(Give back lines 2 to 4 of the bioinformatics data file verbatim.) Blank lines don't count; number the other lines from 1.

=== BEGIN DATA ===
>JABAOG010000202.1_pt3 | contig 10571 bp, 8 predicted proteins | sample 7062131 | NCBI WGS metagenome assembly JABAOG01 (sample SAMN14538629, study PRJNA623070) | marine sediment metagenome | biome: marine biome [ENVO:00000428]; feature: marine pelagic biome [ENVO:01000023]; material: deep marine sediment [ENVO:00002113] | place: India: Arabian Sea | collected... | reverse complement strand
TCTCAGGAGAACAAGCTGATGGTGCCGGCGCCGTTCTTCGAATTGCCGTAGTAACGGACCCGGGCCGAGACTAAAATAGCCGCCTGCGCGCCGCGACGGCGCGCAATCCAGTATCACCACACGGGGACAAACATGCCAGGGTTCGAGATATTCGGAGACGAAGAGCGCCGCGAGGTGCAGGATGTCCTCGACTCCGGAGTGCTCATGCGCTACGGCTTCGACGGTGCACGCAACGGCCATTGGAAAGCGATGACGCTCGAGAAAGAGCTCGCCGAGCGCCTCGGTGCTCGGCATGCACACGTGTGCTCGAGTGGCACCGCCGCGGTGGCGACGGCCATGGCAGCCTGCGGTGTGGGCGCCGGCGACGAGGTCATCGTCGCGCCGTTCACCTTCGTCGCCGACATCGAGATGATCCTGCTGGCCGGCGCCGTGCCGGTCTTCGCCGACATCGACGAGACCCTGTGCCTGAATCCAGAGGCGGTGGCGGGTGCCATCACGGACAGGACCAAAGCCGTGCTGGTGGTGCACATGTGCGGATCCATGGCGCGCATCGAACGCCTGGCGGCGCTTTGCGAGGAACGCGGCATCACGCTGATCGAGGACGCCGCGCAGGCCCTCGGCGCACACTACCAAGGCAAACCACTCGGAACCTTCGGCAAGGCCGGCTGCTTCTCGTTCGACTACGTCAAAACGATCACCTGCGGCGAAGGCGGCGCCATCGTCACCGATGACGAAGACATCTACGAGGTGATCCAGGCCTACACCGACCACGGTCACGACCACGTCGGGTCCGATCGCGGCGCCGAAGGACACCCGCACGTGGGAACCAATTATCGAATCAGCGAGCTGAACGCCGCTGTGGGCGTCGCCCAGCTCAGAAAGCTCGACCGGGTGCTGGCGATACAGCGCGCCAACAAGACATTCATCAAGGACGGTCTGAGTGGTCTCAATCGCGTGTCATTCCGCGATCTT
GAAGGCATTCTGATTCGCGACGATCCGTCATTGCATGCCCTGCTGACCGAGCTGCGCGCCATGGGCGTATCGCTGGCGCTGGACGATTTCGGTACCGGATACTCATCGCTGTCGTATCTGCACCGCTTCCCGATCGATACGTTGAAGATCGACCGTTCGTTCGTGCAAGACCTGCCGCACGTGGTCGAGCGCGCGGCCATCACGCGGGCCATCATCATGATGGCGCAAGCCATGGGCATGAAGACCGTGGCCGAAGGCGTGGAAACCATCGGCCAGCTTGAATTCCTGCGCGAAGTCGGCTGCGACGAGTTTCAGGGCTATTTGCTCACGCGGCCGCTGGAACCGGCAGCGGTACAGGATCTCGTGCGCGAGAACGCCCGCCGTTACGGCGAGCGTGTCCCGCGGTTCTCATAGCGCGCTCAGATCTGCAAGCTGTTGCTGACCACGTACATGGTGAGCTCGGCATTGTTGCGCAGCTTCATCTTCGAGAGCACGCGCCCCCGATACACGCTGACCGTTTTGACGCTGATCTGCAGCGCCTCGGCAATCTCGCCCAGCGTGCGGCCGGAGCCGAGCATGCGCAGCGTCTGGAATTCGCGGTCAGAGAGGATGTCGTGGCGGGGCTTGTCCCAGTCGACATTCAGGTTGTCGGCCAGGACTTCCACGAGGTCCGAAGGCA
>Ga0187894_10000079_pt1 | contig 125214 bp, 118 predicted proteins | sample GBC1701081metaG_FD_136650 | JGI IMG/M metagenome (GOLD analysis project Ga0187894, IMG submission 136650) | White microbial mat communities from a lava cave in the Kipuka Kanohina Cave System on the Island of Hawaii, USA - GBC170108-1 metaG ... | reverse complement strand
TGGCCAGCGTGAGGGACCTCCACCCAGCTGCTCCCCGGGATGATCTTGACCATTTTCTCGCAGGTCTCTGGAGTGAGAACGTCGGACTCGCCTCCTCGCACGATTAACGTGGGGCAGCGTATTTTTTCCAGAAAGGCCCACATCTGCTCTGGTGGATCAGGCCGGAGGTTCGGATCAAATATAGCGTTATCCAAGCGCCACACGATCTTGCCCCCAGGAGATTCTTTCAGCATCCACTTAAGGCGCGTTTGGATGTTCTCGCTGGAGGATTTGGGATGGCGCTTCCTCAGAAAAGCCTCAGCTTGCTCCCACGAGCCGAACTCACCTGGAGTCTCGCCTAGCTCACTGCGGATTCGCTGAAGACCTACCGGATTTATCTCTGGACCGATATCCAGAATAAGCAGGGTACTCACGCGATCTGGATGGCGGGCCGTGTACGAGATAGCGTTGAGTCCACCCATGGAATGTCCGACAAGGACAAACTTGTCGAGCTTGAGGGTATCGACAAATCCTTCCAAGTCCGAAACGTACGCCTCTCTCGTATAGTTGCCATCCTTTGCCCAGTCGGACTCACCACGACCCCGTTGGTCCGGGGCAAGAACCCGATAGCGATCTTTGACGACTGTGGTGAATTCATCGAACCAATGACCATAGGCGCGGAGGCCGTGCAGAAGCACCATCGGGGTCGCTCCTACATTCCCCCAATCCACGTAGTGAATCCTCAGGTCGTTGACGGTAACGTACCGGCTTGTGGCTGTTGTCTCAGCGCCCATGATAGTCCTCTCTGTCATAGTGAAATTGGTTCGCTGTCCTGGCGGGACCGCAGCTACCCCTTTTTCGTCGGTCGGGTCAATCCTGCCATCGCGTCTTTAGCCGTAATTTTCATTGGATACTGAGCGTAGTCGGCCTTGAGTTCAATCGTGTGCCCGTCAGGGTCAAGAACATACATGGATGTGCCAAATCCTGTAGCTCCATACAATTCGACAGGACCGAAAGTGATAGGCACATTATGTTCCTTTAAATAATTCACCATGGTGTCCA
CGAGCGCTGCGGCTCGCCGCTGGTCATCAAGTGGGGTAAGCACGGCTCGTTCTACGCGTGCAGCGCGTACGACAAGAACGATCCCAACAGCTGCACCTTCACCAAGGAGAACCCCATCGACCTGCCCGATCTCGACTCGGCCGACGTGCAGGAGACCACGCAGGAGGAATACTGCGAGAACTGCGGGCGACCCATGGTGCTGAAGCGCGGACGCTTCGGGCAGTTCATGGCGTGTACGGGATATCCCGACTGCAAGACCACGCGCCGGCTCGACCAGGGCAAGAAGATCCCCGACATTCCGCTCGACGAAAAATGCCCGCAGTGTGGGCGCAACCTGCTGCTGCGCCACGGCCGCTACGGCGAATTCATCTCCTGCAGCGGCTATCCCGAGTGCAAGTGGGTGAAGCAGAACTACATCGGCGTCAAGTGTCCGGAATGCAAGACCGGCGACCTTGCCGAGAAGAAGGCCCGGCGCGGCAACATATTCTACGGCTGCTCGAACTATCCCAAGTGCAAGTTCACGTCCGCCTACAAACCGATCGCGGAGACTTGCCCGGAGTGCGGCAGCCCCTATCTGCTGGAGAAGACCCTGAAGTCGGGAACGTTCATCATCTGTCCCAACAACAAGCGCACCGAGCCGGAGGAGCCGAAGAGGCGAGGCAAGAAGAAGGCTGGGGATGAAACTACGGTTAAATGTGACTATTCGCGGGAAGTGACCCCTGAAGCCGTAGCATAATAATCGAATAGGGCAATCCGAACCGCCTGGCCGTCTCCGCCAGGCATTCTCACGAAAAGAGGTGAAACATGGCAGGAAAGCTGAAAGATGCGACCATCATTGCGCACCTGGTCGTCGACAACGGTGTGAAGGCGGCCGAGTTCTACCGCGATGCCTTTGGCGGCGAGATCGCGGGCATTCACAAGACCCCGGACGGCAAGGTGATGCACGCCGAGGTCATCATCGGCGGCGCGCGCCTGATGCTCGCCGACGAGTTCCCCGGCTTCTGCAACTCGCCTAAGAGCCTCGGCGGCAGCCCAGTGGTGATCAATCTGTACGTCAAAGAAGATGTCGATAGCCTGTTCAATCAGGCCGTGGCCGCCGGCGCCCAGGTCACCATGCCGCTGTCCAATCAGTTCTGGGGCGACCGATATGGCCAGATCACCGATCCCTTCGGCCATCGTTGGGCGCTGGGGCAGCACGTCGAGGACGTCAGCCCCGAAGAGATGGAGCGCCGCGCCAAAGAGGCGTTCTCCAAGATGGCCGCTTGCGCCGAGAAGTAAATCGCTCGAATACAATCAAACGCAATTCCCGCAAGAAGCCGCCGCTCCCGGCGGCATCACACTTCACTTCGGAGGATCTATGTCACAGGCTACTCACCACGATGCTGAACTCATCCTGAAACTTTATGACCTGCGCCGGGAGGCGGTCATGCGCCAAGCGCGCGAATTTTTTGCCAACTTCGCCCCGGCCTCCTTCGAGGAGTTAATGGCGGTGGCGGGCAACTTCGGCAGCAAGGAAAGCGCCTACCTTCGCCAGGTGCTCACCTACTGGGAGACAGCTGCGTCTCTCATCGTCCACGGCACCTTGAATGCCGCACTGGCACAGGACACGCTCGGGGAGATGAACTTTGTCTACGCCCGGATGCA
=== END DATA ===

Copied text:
TCTCAGGAGAACAAGCTGATGGTGCCGGCGCCGTTCTTCGAATTGCCGTAGTAACGGACCCGGGCCGAGACTAAAATAGCCGCCTGCGCGCCGCGACGGCGCGCAATCCAGTATCACCACACGGGGACAAACATGCCAGGGTTCGAGATATTCGGAGACGAAGAGCGCCGCGAGGTGCAGGATGTCCTCGACTCCGGAGTGCTCATGCGCTACGGCTTCGACGGTGCACGCAACGGCCATTGGAAAGCGATGACGCTCGAGAAAGAGCTCGCCGAGCGCCTCGGTGCTCGGCATGCACACGTGTGCTCGAGTGGCACCGCCGCGGTGGCGACGGCCATGGCAGCCTGCGGTGTGGGCGCCGGCGACGAGGTCATCGTCGCGCCGTTCACCTTCGTCGCCGACATCGAGATGATCCTGCTGGCCGGCGCCGTGCCGGTCTTCGCCGACATCGACGAGACCCTGTGCCTGAATCCAGAGGCGGTGGCGGGTGCCATCACGGACAGGACCAAAGCCGTGCTGGTGGTGCACATGTGCGGATCCATGGCGCGCATCGAACGCCTGGCGGCGCTTTGCGAGGAACGCGGCATCACGCTGATCGAGGACGCCGCGCAGGCCCTCGGCGCACACTACCAAGGCAAACCACTCGGAACCTTCGGCAAGGCCGGCTGCTTCTCGTTCGACTACGTCAAAACGATCACCTGCGGCGAAGGCGGCGCCATCGTCACCGATGACGAAGACATCTACGAGGTGATCCAGGCCTACACCGACCACGGTCACGACCACGTCGGGTCCGATCGCGGCGCCGAAGGACACCCGCACGTGGGAACCAATTATCGAATCAGCGAGCTGAACGCCGCTGTGGGCGTCGCCCAGCTCAGAAAGCTCGACCGGGTGCTGGCGATACAGCGCGCCAACAAGACATTCATCAAGGACGGTCTGAGTGGTCTCAATCGCGTGTCATTCCGCGATCTT
GAAGGCATTCTGATTCGCGACGATCCGTCATTGCATGCCCTGCTGACCGAGCTGCGCGCCATGGGCGTATCGCTGGCGCTGGACGATTTCGGTACCGGATACTCATCGCTGTCGTATCTGCACCGCTTCCCGATCGATACGTTGAAGATCGACCGTTCGTTCGTGCAAGACCTGCCGCACGTGGTCGAGCGCGCGGCCATCACGCGGGCCATCATCATGATGGCGCAAGCCATGGGCATGAAGACCGTGGCCGAAGGCGTGGAAACCATCGGCCAGCTTGAATTCCTGCGCGAAGTCGGCTGCGACGAGTTTCAGGGCTATTTGCTCACGCGGCCGCTGGAACCGGCAGCGGTACAGGATCTCGTGCGCGAGAACGCCCGCCGTTACGGCGAGCGTGTCCCGCGGTTCTCATAGCGCGCTCAGATCTGCAAGCTGTTGCTGACCACGTACATGGTGAGCTCGGCATTGTTGCGCAGCTTCATCTTCGAGAGCACGCGCCCCCGATACACGCTGACCGTTTTGACGCTGATCTGCAGCGCCTCGGCAATCTCGCCCAGCGTGCGGCCGGAGCCGAGCATGCGCAGCGTCTGGAATTCGCGGTCAGAGAGGATGTCGTGGCGGGGCTTGTCCCAGTCGACATTCAGGTTGTCGGCCAGGACTTCCACGAGGTCCGAAGGCA
>Ga0187894_10000079_pt1 | contig 125214 bp, 118 predicted proteins | sample GBC1701081metaG_FD_136650 | JGI IMG/M metagenome (GOLD analysis project Ga0187894, IMG submission 136650) | White microbial mat communities from a lava cave in the Kipuka Kanohina Cave System on the Island of Hawaii, USA - GBC170108-1 metaG ... | reverse complement strand